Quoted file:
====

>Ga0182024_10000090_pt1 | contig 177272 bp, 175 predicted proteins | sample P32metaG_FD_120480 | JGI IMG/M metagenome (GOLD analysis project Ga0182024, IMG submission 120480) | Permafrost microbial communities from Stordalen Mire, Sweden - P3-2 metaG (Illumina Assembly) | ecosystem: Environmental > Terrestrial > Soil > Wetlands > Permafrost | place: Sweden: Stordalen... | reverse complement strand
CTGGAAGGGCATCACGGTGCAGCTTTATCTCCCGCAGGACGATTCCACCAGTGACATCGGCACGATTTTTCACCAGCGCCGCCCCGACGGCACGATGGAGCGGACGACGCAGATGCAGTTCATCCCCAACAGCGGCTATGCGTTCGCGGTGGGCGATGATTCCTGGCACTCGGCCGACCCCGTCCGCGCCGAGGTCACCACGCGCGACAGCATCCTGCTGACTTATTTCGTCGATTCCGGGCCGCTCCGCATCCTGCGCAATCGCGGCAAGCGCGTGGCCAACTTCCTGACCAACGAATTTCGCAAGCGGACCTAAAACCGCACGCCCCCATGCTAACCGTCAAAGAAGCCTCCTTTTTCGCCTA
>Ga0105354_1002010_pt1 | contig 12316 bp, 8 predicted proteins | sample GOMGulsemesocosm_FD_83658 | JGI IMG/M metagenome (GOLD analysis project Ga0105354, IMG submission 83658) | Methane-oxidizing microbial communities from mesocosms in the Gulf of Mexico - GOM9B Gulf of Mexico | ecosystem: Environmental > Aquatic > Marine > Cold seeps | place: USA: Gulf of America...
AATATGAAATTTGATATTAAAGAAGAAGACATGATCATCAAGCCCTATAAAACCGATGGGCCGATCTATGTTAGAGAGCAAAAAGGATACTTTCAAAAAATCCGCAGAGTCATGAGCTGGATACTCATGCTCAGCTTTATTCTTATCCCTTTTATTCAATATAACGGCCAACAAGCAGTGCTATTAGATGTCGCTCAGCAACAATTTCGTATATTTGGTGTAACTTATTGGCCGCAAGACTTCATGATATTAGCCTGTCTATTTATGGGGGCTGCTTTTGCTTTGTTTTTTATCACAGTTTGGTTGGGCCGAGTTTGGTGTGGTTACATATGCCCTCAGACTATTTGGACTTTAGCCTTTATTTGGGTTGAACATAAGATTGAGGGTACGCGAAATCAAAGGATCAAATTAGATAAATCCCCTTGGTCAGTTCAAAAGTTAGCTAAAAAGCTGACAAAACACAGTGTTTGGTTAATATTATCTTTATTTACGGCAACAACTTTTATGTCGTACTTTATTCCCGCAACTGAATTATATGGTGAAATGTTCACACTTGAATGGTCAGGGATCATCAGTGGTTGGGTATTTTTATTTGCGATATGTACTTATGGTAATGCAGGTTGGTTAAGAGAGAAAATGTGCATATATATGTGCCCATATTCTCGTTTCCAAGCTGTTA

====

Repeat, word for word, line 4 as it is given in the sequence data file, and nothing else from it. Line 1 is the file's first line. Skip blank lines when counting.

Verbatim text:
AATATGAAATTTGATATTAAAGAAGAAGACATGATCATCAAGCCCTATAAAACCGATGGGCCGATCTATGTTAGAGAGCAAAAAGGATACTTTCAAAAAATCCGCAGAGTCATGAGCTGGATACTCATGCTCAGCTTTATTCTTATCCCTTTTATTCAATATAACGGCCAACAAGCAGTGCTATTAGATGTCGCTCAGCAACAATTTCGTATATTTGGTGTAACTTATTGGCCGCAAGACTTCATGATATTAGCCTGTCTATTTATGGGGGCTGCTTTTGCTTTGTTTTTTATCACAGTTTGGTTGGGCCGAGTTTGGTGTGGTTACATATGCCCTCAGACTATTTGGACTTTAGCCTTTATTTGGGTTGAACATAAGATTGAGGGTACGCGAAATCAAAGGATCAAATTAGATAAATCCCCTTGGTCAGTTCAAAAGTTAGCTAAAAAGCTGACAAAACACAGTGTTTGGTTAATATTATCTTTATTTACGGCAACAACTTTTATGTCGTACTTTATTCCCGCAACTGAATTATATGGTGAAATGTTCACACTTGAATGGTCAGGGATCATCAGTGGTTGGGTATTTTTATTTGCGATATGTACTTATGGTAATGCAGGTTGGTTAAGAGAGAAAATGTGCATATATATGTGCCCATATTCTCGTTTCCAAGCTGTTA